Click here to read more about the final review in 2006/2007

 

JARPA II (2005/06 – 2013/14)

 

A new large-scale Antarctic programme (called JARPA II) commenced during the austral summer of 2005/06 and ceased in 2013/14. The first two seasons were feasibility studies. The objectives for JARPA II differed from those for JARPA and were defined by Japan as:

 

(1)     monitoring of the Antarctic ecosystem;

 

(2)     modelling competition among whale species and developing future management objectives;

 

(3)     elucidation of temporal and spatial changes in stock structure;

 

(4)     improving the management procedure for Antarctic minke whale stocks.

 

Click here to read more about JARPA II

 

JARPA II was focused on Antarctic minke, humpback and fin whales and possibly other species in the Antarctic ecosystem that are major predators of Antarctic krill. Annual sample sizes for the proposed full-scale research (lethal sampling) were 850 (with 10% allowance) Antarctic minke whales (Eastern Indian Ocean and Western South Pacific stocks), 50 humpback whales (D and E stocks) and 50 fin whales (Indian Ocean and the Western South Pacific stocks). The research methods for cetaceans for JARPA II were similar to those for JARPA. The programme also included non-lethal research components such as sighting surveys, biopsy sampling, acoustic surveys for prey species and the collection of oceanographic data.

 

Reviews of JARPA II

 

There remains considerable disagreement over the value of this research both within the Scientific Committee and the Commission. Disagreement within the Committee focused on a number of issues, including: the relevance of the proposed research to management, appropriate sample sizes and applicability of alternate (non-lethal) research methods.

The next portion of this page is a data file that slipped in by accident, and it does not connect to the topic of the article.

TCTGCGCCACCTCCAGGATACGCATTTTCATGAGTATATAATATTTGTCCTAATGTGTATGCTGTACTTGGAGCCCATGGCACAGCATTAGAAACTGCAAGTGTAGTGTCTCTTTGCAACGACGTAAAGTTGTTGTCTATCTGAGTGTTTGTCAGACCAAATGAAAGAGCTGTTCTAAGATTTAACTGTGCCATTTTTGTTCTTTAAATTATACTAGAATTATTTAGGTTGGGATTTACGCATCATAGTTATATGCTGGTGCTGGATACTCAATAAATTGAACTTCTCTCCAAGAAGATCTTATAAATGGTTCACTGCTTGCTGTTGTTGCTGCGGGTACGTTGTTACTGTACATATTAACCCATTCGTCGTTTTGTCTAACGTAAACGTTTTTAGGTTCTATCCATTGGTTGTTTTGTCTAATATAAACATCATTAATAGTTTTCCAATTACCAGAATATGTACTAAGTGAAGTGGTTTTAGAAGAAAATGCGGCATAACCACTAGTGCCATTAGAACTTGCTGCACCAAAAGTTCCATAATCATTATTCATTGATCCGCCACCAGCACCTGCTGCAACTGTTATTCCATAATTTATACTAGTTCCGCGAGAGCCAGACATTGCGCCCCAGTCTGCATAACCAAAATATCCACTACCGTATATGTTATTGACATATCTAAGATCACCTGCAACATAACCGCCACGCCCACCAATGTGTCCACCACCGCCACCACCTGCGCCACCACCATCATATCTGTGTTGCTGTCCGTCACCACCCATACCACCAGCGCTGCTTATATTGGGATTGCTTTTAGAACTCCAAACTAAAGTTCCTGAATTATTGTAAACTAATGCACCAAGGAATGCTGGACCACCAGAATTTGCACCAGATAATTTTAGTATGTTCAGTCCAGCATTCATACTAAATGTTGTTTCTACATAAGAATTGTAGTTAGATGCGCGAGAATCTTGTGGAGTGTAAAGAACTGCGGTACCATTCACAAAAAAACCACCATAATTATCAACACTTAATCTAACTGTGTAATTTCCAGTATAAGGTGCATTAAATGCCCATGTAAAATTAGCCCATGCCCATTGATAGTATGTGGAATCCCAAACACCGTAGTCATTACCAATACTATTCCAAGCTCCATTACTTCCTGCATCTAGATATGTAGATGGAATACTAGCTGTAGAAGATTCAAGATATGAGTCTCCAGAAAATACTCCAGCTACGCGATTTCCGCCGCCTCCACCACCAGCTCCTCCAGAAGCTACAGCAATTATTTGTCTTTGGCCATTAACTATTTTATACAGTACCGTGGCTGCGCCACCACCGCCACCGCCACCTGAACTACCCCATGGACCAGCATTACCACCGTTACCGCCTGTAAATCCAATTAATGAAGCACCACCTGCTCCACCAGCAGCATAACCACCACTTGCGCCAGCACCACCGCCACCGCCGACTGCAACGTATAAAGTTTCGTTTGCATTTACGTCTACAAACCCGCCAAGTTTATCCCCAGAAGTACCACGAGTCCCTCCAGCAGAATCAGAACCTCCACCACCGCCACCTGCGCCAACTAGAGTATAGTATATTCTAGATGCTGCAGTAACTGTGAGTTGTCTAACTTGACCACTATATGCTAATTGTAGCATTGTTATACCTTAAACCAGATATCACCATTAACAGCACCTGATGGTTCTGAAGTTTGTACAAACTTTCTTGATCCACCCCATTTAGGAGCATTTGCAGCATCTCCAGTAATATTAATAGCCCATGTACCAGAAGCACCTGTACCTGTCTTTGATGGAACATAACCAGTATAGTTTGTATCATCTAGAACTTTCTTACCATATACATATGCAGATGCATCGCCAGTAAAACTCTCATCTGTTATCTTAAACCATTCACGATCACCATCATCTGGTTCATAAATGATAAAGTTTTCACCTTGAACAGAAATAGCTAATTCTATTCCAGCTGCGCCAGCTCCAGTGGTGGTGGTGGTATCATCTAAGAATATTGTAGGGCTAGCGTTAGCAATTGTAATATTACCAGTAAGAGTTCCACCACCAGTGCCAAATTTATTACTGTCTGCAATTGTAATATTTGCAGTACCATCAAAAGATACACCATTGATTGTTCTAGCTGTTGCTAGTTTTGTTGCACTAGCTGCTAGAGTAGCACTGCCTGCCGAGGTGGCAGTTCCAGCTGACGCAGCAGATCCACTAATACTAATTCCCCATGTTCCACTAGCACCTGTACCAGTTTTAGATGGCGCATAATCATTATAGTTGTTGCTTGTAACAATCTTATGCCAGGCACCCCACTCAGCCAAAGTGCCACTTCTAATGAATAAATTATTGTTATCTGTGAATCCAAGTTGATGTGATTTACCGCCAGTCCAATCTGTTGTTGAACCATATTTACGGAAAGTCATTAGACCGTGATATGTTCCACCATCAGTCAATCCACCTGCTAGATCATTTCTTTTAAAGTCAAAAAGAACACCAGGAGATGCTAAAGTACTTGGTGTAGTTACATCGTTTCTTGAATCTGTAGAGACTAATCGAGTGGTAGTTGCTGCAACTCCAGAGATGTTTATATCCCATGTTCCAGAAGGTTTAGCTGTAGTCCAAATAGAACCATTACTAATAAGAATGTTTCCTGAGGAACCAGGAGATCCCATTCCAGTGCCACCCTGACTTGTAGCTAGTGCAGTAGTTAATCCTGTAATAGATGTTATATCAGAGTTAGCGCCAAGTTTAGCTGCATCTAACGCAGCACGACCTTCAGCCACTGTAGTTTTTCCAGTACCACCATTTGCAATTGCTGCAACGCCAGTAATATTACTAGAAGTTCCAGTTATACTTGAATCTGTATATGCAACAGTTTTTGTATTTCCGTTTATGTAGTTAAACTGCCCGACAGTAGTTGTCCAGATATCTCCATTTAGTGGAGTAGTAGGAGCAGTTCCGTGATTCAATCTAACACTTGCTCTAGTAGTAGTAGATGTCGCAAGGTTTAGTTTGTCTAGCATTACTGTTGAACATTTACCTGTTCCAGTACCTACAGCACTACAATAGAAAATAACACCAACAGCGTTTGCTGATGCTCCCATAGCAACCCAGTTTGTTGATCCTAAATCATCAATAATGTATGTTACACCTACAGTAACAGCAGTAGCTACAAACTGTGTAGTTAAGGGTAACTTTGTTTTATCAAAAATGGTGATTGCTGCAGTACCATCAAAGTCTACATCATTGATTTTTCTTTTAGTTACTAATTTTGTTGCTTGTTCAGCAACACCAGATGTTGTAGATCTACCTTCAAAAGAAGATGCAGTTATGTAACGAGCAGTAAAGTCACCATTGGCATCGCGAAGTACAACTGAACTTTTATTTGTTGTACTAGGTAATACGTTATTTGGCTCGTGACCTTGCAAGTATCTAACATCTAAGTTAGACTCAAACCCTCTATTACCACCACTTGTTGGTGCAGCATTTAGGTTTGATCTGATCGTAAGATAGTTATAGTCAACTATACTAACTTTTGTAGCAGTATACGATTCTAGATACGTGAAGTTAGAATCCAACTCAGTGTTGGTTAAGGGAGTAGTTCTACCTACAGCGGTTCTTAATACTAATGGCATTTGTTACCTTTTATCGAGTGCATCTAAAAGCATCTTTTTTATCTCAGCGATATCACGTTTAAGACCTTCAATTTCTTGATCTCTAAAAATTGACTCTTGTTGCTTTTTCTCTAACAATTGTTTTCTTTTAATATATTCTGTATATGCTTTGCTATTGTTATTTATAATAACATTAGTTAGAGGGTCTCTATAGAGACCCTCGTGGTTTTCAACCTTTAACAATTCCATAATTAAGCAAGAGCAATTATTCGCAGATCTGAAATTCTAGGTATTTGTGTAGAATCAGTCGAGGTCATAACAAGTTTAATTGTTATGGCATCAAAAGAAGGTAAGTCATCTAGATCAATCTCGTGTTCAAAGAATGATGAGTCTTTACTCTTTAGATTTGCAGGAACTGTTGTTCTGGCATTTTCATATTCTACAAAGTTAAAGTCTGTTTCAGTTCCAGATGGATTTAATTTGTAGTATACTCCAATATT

The major review of the proposal by the Committee at the 2005 Annual Meeting (J.Cetacean. Res.Manage. 8 (Supp.), pp.48-52) can be found here.  The first six years of the study were reviewed using the ‘new’ procedure (see separate page on Scientific Committee Review of Special Permits) in the latter half of 2013.  The report of the expert panel can be found here.

 

The Commission has passed a number of resolutions by majority vote asking Japan to refrain from issuing permits for the JARPA II programme. Resolutions can be found here.

 

Iceland (2003-2007)

The stated overall objective of the research programme was to increase understanding of the biology and feeding ecology of important cetacean species in Icelandic waters for improved management of living marine resources based on an ecosystem approach. While Iceland stated that its programme was intended to strengthen the basis for conservation and sustainable use of cetaceans, it noted that it was equally intended to form a contribution to multi-species management of living resources in Icelandic waters.